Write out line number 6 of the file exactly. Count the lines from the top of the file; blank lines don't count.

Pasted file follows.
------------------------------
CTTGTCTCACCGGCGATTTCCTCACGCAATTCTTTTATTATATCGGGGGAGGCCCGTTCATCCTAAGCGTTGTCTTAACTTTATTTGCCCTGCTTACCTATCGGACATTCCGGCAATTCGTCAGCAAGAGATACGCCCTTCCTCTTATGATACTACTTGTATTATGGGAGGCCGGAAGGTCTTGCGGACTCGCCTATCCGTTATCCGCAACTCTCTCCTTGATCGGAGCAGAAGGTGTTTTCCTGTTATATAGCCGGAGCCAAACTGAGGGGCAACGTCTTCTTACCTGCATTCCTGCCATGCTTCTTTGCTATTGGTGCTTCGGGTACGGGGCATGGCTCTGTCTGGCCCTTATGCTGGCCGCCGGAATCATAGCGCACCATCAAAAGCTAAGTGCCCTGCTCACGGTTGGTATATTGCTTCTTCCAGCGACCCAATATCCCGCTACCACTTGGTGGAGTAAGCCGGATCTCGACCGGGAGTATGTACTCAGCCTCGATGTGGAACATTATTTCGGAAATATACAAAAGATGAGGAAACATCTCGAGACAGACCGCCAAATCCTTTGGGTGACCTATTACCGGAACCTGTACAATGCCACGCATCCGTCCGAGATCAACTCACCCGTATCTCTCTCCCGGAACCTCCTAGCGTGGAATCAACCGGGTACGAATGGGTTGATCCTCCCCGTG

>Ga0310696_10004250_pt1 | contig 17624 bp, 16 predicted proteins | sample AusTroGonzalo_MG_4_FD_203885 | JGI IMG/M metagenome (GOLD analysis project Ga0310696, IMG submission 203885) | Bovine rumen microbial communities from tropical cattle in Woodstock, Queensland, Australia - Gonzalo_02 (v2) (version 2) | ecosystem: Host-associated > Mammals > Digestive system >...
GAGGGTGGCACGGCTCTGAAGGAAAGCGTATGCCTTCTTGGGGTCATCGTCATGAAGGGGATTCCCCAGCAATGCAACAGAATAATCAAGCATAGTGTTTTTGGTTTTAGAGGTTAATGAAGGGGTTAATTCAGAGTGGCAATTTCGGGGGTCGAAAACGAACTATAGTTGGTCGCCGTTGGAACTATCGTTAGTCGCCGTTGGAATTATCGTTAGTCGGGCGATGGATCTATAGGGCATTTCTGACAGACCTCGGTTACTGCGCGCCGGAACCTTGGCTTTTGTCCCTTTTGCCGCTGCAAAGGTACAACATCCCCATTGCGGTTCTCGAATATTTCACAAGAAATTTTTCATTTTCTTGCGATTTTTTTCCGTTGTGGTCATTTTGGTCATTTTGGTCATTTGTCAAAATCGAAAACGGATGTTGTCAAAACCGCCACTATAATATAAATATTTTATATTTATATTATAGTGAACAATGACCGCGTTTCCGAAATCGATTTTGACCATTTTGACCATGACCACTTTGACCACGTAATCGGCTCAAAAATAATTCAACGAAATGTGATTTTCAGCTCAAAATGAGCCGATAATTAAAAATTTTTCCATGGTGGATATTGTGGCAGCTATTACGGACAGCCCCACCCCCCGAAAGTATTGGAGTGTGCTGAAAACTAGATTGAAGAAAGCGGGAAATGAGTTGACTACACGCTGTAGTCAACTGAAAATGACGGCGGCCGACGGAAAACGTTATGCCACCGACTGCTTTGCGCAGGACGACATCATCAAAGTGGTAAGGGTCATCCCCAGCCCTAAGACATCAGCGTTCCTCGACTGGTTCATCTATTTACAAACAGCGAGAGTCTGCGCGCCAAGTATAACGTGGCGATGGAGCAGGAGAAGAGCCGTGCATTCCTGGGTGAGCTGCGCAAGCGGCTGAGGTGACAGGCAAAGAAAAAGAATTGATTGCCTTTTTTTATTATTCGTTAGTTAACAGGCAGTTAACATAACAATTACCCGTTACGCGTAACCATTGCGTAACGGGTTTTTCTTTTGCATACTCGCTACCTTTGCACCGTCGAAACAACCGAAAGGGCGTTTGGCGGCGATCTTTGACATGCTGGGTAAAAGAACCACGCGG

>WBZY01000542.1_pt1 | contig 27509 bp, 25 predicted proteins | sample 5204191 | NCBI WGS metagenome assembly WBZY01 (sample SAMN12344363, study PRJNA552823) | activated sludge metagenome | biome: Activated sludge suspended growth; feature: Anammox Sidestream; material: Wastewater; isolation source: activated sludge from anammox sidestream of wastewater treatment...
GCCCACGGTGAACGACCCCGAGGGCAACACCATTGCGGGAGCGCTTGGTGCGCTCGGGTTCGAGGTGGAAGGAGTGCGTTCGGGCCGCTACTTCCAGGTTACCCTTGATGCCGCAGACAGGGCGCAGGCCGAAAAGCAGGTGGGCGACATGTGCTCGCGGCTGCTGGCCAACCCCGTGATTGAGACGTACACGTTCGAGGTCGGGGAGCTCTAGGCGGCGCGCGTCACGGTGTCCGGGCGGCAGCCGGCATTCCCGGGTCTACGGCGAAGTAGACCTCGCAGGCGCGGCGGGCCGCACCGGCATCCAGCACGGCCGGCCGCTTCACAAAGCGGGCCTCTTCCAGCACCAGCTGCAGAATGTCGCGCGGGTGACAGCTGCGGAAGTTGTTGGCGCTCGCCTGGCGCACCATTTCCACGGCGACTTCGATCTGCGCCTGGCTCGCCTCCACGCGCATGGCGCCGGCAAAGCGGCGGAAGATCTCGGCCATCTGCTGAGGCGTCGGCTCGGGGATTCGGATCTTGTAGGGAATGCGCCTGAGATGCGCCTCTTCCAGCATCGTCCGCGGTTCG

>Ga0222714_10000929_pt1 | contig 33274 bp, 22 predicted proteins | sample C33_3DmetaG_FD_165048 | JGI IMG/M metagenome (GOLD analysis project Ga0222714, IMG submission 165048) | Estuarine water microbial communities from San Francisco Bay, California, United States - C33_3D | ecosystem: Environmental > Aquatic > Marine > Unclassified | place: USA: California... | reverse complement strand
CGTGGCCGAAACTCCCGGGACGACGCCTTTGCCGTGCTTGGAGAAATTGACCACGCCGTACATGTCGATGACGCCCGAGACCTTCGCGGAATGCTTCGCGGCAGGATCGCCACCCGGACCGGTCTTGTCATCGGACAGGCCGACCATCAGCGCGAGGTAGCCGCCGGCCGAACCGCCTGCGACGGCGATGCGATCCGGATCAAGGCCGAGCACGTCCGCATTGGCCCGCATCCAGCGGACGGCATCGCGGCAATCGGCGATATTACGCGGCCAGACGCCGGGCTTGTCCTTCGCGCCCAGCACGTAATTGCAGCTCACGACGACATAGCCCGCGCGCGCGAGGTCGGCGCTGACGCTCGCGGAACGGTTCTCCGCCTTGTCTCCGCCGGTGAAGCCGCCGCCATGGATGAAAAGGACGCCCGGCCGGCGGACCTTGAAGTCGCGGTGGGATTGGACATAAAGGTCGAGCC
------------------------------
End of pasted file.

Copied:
>Ga0222714_10000929_pt1 | contig 33274 bp, 22 predicted proteins | sample C33_3DmetaG_FD_165048 | JGI IMG/M metagenome (GOLD analysis project Ga0222714, IMG submission 165048) | Estuarine water microbial communities from San Francisco Bay, California, United States - C33_3D | ecosystem: Environmental > Aquatic > Marine > Unclassified | place: USA: California... | reverse complement strand